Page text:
Topics: Music

“All I can do is live, and I live on stage. I am happy up there, and you can see that,” he said.

Aznavour had had his first No. 1 hit in 1956 with Sur Ma Vie (In My Life), which was followed by one of his biggest hits, Je M’voyais Deja (It Will Be My Day).

Aznavour grew up on Paris’s Left Bank, born to a mother who was an actress and a father who was a singer and also worked as a cook and restaurant manager.

His father immigrated from Georgia and his mother from the Ottoman Empire, fleeing the Armenian Genocide.

His role in Francois Truffaut’s 1960 film “Shoot The Piano Player” brought him international fame.

In Armenia after the 1988 earthquake
Charles Aznavour, French singer of Armenian origins, speaks with an Armenian woman during his visit in Erevan, in Armenia, February 4, 1989. / AFP / TASS

After the devastating 1988 earthquake that killed at least 25,000 people in what was then Soviet Armenia, Aznavour founded the charitable organization Aznavour for Armenia along with his longtime friend, impresario Levon Sayan.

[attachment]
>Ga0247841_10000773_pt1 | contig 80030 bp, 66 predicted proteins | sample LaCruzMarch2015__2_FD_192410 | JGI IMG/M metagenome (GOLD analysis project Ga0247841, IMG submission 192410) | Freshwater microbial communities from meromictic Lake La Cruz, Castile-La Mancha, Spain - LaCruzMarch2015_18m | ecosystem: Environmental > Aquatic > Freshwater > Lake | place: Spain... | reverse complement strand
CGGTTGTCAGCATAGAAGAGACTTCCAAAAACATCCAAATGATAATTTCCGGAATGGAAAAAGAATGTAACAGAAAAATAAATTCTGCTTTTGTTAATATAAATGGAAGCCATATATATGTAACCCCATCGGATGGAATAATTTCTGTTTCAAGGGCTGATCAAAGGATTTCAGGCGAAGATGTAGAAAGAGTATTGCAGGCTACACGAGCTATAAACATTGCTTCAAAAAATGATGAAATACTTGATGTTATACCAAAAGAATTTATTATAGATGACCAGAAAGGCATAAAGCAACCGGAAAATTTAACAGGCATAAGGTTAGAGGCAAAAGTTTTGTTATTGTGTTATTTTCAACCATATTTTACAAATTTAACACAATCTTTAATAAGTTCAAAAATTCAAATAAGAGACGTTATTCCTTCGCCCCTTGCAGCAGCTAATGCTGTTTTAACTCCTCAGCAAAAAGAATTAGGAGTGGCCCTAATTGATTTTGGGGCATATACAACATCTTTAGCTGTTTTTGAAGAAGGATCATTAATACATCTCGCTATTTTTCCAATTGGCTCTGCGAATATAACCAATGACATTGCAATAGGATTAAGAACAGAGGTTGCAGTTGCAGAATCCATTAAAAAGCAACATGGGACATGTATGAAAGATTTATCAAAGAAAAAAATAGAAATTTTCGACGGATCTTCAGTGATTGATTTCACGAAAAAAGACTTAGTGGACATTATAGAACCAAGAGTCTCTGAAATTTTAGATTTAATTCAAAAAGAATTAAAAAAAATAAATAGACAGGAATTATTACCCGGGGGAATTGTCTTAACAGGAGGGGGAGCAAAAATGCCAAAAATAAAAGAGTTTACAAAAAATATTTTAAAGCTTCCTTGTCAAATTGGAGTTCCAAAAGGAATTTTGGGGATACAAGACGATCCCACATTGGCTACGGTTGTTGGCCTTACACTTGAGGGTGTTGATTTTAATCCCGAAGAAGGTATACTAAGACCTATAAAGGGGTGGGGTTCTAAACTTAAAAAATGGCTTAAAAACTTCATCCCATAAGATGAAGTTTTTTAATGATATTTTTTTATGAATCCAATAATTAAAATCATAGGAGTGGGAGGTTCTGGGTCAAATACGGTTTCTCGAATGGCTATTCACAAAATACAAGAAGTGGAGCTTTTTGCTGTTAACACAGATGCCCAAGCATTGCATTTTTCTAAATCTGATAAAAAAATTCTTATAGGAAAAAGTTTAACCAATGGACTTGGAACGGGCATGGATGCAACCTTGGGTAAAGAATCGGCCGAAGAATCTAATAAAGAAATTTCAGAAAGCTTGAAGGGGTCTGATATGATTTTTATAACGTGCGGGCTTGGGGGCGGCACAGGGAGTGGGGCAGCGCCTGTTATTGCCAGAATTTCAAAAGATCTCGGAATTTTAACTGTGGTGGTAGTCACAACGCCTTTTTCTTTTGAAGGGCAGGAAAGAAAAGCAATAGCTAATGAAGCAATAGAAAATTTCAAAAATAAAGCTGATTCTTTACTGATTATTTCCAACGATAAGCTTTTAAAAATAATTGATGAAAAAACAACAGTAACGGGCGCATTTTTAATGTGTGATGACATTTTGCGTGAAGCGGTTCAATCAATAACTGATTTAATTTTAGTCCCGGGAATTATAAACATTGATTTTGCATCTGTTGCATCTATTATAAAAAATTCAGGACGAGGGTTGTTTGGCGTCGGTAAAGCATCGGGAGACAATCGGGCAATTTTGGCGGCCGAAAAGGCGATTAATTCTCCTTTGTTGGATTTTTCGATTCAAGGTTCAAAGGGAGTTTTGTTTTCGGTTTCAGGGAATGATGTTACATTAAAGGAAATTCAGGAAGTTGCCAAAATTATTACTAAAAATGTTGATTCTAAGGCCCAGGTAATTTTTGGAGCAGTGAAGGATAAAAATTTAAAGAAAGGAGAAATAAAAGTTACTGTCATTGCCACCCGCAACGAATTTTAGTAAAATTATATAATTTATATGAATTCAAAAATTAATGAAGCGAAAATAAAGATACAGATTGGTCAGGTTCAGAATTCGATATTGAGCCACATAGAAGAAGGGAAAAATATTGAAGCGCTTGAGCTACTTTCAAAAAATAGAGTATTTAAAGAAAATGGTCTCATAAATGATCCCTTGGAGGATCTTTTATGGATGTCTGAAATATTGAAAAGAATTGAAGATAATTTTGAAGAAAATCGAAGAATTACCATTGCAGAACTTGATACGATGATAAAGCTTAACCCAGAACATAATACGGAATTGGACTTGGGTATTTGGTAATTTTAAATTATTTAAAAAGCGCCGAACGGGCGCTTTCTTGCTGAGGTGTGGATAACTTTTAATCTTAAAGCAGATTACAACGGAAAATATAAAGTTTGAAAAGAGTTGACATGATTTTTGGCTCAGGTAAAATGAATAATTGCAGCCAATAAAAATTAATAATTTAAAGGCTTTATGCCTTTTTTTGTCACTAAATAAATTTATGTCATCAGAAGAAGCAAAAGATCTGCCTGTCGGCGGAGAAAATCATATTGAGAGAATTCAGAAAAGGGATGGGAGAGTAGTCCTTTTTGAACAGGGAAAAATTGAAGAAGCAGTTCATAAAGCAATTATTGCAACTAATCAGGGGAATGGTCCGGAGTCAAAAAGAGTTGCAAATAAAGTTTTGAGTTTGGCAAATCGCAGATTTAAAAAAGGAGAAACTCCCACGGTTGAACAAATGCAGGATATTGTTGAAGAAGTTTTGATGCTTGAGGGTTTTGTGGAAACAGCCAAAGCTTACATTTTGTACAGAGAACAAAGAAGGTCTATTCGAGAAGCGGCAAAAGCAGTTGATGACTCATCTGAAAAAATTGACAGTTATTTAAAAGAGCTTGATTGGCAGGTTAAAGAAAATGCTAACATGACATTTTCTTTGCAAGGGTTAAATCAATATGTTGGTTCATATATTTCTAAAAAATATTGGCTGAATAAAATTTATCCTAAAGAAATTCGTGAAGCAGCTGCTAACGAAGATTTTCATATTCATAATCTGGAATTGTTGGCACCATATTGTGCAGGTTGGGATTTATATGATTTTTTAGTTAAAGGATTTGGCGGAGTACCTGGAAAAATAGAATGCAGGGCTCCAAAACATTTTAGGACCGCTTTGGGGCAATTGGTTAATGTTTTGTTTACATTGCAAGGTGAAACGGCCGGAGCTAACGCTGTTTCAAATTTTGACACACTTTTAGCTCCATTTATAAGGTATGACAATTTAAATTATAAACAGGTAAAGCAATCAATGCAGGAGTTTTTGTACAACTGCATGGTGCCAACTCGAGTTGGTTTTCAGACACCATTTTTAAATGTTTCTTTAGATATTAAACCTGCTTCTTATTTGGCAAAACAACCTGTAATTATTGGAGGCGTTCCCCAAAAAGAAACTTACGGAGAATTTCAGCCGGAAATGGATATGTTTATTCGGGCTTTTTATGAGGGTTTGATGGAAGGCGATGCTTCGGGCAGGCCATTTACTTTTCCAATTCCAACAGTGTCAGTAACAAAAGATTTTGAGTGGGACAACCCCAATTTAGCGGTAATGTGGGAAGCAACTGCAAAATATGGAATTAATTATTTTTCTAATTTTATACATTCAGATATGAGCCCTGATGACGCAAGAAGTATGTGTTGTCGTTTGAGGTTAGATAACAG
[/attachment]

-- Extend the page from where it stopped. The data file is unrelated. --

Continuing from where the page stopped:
In 2009, the Armenian government appointed him ambassador to Switzerland and its delegate to the United Nations agencies in Geneva.

In August 2017, Aznavour was awarded the 2,618th star on the Hollywood Walk of Fame.

He was also made UNESCO’s ambassador and permanent delegate of Armenia in 1995.

Aznavour wrote a song in 1975 in memory of the Armenian Genocide, Ils Sont Tombe.

He also donated profits from another song, Pour Toi Armenie [For you Armenia], to help rebuild the country after its 1988 earthquake in the town of Spitak.

Prime Minister of Armenia Nikol Pashinyan was to participate in the funeral of Aznavour.

“I will depart for the French capital to participate in Charles Aznavour’s funeral ceremony Thursday evening and most probably will return on Saturday,” Pashinyan announced.

A Love of Performing